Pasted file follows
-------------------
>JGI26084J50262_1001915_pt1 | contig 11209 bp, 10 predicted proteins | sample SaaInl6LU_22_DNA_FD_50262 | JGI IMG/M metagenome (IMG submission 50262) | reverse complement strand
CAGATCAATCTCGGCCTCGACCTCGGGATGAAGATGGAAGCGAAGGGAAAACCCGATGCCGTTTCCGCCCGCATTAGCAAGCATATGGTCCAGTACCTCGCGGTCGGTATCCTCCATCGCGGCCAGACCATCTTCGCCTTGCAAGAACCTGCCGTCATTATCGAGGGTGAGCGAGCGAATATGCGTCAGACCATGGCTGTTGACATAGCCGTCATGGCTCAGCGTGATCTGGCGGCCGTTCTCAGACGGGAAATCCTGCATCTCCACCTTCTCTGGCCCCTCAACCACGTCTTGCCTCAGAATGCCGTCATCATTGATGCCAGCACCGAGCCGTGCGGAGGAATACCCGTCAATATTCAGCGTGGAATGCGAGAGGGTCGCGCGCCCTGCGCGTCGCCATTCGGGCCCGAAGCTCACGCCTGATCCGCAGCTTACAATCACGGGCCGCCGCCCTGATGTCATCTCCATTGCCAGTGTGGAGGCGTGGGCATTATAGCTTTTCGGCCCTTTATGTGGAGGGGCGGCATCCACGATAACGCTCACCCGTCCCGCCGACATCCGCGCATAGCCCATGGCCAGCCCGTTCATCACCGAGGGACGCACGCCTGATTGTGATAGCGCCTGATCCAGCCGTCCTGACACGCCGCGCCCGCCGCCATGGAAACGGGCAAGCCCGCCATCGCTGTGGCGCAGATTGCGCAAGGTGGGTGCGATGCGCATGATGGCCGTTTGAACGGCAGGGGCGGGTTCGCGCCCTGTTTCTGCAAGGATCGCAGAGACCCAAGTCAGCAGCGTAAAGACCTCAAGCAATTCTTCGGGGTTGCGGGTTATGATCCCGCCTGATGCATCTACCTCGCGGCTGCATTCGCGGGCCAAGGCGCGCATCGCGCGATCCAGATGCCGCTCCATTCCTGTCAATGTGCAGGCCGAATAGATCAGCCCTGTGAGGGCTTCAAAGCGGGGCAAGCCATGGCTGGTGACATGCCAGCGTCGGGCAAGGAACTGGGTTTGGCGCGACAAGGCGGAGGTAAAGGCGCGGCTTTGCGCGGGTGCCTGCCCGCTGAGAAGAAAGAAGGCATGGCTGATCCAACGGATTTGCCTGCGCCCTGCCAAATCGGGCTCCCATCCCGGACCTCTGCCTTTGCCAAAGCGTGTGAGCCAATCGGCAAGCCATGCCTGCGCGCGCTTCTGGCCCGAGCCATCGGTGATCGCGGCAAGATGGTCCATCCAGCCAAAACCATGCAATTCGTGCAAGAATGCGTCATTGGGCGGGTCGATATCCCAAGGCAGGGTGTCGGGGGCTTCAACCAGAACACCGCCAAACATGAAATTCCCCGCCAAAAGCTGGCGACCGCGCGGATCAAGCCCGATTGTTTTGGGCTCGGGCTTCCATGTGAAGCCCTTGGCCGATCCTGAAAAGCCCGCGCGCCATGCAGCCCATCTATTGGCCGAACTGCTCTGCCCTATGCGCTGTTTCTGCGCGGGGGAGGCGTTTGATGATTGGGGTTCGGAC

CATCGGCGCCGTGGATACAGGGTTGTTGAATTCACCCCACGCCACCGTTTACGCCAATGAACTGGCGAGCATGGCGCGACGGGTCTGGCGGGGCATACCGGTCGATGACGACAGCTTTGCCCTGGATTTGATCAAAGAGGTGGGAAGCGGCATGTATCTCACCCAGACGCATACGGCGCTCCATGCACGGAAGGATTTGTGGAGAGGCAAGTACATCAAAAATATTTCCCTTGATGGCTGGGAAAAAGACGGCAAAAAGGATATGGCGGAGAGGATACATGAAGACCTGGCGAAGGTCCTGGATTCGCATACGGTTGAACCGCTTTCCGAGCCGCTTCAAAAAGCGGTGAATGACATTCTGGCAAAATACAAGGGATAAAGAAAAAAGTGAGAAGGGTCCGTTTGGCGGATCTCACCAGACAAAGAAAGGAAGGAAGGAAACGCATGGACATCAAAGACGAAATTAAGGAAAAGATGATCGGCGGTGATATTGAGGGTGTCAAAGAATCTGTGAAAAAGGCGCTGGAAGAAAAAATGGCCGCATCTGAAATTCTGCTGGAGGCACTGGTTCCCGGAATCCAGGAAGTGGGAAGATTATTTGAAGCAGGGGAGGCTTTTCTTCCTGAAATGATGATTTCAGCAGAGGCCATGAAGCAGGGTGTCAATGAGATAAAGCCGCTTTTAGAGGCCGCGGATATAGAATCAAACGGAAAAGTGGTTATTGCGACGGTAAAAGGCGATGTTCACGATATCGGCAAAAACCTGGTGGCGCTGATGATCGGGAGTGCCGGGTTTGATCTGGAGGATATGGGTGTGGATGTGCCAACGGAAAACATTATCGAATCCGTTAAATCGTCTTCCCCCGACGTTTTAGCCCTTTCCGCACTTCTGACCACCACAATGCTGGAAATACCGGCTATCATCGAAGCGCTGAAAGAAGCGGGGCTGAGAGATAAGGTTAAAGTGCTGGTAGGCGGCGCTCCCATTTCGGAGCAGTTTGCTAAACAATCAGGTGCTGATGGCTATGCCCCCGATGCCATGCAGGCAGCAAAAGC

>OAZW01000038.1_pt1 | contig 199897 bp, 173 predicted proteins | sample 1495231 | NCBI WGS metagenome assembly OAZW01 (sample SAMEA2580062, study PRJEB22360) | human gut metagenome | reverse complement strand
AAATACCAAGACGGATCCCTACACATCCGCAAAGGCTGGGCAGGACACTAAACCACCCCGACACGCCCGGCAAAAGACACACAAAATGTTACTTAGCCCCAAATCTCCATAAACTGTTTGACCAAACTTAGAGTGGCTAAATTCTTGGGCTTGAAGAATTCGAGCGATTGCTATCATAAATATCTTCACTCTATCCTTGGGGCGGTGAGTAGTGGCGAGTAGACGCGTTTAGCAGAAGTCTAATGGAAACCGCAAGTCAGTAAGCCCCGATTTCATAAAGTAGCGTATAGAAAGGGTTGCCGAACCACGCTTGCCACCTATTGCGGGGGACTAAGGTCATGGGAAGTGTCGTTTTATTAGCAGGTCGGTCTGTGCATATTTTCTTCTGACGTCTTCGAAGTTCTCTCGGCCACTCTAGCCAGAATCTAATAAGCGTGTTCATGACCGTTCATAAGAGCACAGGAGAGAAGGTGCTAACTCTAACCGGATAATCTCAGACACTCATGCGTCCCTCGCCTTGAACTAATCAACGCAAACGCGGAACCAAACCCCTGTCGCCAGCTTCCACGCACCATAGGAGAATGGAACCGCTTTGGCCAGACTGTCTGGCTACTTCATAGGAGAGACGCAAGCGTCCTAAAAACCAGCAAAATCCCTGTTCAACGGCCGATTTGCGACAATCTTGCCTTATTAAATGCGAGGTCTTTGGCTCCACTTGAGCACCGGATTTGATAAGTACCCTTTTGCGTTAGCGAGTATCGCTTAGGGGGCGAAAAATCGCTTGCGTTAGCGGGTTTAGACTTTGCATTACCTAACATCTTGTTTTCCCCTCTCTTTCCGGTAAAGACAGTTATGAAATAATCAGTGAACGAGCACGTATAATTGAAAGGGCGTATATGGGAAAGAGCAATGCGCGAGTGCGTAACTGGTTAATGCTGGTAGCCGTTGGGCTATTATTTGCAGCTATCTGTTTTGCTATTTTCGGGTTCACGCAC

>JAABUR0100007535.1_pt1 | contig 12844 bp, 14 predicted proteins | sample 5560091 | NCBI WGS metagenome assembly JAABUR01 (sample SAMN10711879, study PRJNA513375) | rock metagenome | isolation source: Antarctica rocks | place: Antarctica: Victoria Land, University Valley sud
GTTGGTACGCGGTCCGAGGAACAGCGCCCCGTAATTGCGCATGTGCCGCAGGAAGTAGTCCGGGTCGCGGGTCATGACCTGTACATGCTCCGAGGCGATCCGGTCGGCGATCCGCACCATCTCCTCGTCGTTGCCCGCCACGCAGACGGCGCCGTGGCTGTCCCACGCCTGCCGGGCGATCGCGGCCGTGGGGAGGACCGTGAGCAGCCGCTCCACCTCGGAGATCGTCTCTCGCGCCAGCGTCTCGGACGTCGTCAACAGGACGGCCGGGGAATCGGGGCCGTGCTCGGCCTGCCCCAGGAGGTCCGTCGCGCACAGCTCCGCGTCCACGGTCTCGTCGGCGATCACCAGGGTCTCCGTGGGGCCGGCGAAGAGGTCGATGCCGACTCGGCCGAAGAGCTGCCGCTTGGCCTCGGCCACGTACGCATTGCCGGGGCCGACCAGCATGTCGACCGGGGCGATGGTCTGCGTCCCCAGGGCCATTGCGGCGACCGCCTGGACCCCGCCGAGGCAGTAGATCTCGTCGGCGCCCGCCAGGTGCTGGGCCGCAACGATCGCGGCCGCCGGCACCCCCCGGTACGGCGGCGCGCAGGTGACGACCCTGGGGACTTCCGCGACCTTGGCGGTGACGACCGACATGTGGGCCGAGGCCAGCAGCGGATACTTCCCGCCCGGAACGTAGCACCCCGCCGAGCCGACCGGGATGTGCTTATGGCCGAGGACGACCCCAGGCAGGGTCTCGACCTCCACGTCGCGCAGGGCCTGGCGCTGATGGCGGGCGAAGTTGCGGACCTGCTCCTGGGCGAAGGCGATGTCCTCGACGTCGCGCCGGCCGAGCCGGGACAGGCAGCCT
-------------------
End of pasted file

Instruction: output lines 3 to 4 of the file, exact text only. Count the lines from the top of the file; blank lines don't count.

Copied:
CATCGGCGCCGTGGATACAGGGTTGTTGAATTCACCCCACGCCACCGTTTACGCCAATGAACTGGCGAGCATGGCGCGACGGGTCTGGCGGGGCATACCGGTCGATGACGACAGCTTTGCCCTGGATTTGATCAAAGAGGTGGGAAGCGGCATGTATCTCACCCAGACGCATACGGCGCTCCATGCACGGAAGGATTTGTGGAGAGGCAAGTACATCAAAAATATTTCCCTTGATGGCTGGGAAAAAGACGGCAAAAAGGATATGGCGGAGAGGATACATGAAGACCTGGCGAAGGTCCTGGATTCGCATACGGTTGAACCGCTTTCCGAGCCGCTTCAAAAAGCGGTGAATGACATTCTGGCAAAATACAAGGGATAAAGAAAAAAGTGAGAAGGGTCCGTTTGGCGGATCTCACCAGACAAAGAAAGGAAGGAAGGAAACGCATGGACATCAAAGACGAAATTAAGGAAAAGATGATCGGCGGTGATATTGAGGGTGTCAAAGAATCTGTGAAAAAGGCGCTGGAAGAAAAAATGGCCGCATCTGAAATTCTGCTGGAGGCACTGGTTCCCGGAATCCAGGAAGTGGGAAGATTATTTGAAGCAGGGGAGGCTTTTCTTCCTGAAATGATGATTTCAGCAGAGGCCATGAAGCAGGGTGTCAATGAGATAAAGCCGCTTTTAGAGGCCGCGGATATAGAATCAAACGGAAAAGTGGTTATTGCGACGGTAAAAGGCGATGTTCACGATATCGGCAAAAACCTGGTGGCGCTGATGATCGGGAGTGCCGGGTTTGATCTGGAGGATATGGGTGTGGATGTGCCAACGGAAAACATTATCGAATCCGTTAAATCGTCTTCCCCCGACGTTTTAGCCCTTTCCGCACTTCTGACCACCACAATGCTGGAAATACCGGCTATCATCGAAGCGCTGAAAGAAGCGGGGCTGAGAGATAAGGTTAAAGTGCTGGTAGGCGGCGCTCCCATTTCGGAGCAGTTTGCTAAACAATCAGGTGCTGATGGCTATGCCCCCGATGCCATGCAGGCAGCAAAAGC

>OAZW01000038.1_pt1 | contig 199897 bp, 173 predicted proteins | sample 1495231 | NCBI WGS metagenome assembly OAZW01 (sample SAMEA2580062, study PRJEB22360) | human gut metagenome | reverse complement strand